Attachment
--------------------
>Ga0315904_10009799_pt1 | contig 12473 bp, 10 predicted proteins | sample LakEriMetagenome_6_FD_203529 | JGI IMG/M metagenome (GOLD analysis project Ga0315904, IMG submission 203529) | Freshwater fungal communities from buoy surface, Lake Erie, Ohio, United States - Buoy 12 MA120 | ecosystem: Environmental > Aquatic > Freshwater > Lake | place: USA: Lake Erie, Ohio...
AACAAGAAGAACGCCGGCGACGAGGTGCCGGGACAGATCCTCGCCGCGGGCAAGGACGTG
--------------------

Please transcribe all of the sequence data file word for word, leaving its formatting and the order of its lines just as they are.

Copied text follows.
>Ga0315904_10009799_pt1 | contig 12473 bp, 10 predicted proteins | sample LakEriMetagenome_6_FD_203529 | JGI IMG/M metagenome (GOLD analysis project Ga0315904, IMG submission 203529) | Freshwater fungal communities from buoy surface, Lake Erie, Ohio, United States - Buoy 12 MA120 | ecosystem: Environmental > Aquatic > Freshwater > Lake | place: USA: Lake Erie, Ohio...
AACAAGAAGAACGCCGGCGACGAGGTGCCGGGACAGATCCTCGCCGCGGGCAAGGACGTG